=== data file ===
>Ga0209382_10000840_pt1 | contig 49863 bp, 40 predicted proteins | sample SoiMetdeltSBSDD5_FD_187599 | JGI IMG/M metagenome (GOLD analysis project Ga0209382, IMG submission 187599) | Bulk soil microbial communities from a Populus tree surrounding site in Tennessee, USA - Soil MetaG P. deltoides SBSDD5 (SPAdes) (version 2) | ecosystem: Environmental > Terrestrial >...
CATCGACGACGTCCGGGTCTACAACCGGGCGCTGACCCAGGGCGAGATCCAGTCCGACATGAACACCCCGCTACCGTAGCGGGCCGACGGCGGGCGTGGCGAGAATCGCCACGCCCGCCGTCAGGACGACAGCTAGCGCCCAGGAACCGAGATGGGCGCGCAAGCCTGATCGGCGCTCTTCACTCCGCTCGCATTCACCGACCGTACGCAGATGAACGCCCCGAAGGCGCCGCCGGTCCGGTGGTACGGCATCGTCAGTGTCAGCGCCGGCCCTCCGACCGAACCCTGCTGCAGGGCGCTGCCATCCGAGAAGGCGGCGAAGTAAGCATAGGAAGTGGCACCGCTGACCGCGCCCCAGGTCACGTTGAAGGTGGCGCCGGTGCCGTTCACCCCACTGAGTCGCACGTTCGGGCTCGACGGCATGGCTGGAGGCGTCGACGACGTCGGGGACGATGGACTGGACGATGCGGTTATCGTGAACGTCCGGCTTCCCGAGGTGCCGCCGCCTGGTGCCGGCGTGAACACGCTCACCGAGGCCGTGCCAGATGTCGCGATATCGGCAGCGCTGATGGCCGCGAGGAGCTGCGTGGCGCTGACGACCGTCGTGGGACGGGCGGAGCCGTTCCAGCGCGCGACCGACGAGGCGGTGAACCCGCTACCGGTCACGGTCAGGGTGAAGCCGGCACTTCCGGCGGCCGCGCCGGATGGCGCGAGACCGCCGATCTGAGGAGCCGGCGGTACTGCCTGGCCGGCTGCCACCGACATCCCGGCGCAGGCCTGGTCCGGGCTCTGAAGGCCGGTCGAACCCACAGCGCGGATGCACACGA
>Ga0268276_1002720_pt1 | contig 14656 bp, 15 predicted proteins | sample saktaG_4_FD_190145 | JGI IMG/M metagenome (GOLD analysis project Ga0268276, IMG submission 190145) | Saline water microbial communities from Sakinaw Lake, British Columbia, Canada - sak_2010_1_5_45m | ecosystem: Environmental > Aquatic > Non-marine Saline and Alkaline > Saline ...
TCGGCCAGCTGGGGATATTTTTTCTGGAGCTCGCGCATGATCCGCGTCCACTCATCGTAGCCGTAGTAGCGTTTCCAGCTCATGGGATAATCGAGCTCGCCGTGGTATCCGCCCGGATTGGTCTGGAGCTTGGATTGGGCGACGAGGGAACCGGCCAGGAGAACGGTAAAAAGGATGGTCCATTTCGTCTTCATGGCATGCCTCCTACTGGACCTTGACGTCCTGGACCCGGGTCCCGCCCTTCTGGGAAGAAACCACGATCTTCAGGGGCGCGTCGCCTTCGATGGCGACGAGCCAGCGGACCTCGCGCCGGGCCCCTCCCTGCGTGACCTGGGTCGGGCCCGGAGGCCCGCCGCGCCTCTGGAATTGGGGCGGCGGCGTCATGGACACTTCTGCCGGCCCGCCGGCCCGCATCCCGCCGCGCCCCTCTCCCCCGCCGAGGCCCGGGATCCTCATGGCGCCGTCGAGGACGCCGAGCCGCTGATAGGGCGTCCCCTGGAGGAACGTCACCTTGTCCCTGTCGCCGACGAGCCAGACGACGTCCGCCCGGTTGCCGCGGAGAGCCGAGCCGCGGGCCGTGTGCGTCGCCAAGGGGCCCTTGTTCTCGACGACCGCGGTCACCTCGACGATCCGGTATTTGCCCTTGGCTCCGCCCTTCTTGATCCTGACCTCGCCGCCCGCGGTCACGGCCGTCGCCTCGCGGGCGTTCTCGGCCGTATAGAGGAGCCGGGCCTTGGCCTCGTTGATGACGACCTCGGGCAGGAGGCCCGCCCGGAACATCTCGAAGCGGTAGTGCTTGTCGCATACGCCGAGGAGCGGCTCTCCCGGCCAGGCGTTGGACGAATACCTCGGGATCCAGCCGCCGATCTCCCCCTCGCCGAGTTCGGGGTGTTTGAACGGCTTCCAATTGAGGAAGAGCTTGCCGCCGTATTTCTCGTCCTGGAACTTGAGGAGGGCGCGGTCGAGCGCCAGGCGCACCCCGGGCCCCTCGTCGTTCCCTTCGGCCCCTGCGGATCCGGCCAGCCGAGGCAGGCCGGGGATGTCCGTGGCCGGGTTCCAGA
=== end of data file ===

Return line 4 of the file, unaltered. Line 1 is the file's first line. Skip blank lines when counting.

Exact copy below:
TCGGCCAGCTGGGGATATTTTTTCTGGAGCTCGCGCATGATCCGCGTCCACTCATCGTAGCCGTAGTAGCGTTTCCAGCTCATGGGATAATCGAGCTCGCCGTGGTATCCGCCCGGATTGGTCTGGAGCTTGGATTGGGCGACGAGGGAACCGGCCAGGAGAACGGTAAAAAGGATGGTCCATTTCGTCTTCATGGCATGCCTCCTACTGGACCTTGACGTCCTGGACCCGGGTCCCGCCCTTCTGGGAAGAAACCACGATCTTCAGGGGCGCGTCGCCTTCGATGGCGACGAGCCAGCGGACCTCGCGCCGGGCCCCTCCCTGCGTGACCTGGGTCGGGCCCGGAGGCCCGCCGCGCCTCTGGAATTGGGGCGGCGGCGTCATGGACACTTCTGCCGGCCCGCCGGCCCGCATCCCGCCGCGCCCCTCTCCCCCGCCGAGGCCCGGGATCCTCATGGCGCCGTCGAGGACGCCGAGCCGCTGATAGGGCGTCCCCTGGAGGAACGTCACCTTGTCCCTGTCGCCGACGAGCCAGACGACGTCCGCCCGGTTGCCGCGGAGAGCCGAGCCGCGGGCCGTGTGCGTCGCCAAGGGGCCCTTGTTCTCGACGACCGCGGTCACCTCGACGATCCGGTATTTGCCCTTGGCTCCGCCCTTCTTGATCCTGACCTCGCCGCCCGCGGTCACGGCCGTCGCCTCGCGGGCGTTCTCGGCCGTATAGAGGAGCCGGGCCTTGGCCTCGTTGATGACGACCTCGGGCAGGAGGCCCGCCCGGAACATCTCGAAGCGGTAGTGCTTGTCGCATACGCCGAGGAGCGGCTCTCCCGGCCAGGCGTTGGACGAATACCTCGGGATCCAGCCGCCGATCTCCCCCTCGCCGAGTTCGGGGTGTTTGAACGGCTTCCAATTGAGGAAGAGCTTGCCGCCGTATTTCTCGTCCTGGAACTTGAGGAGGGCGCGGTCGAGCGCCAGGCGCACCCCGGGCCCCTCGTCGTTCCCTTCGGCCCCTGCGGATCCGGCCAGCCGAGGCAGGCCGGGGATGTCCGTGGCCGGGTTCCAGA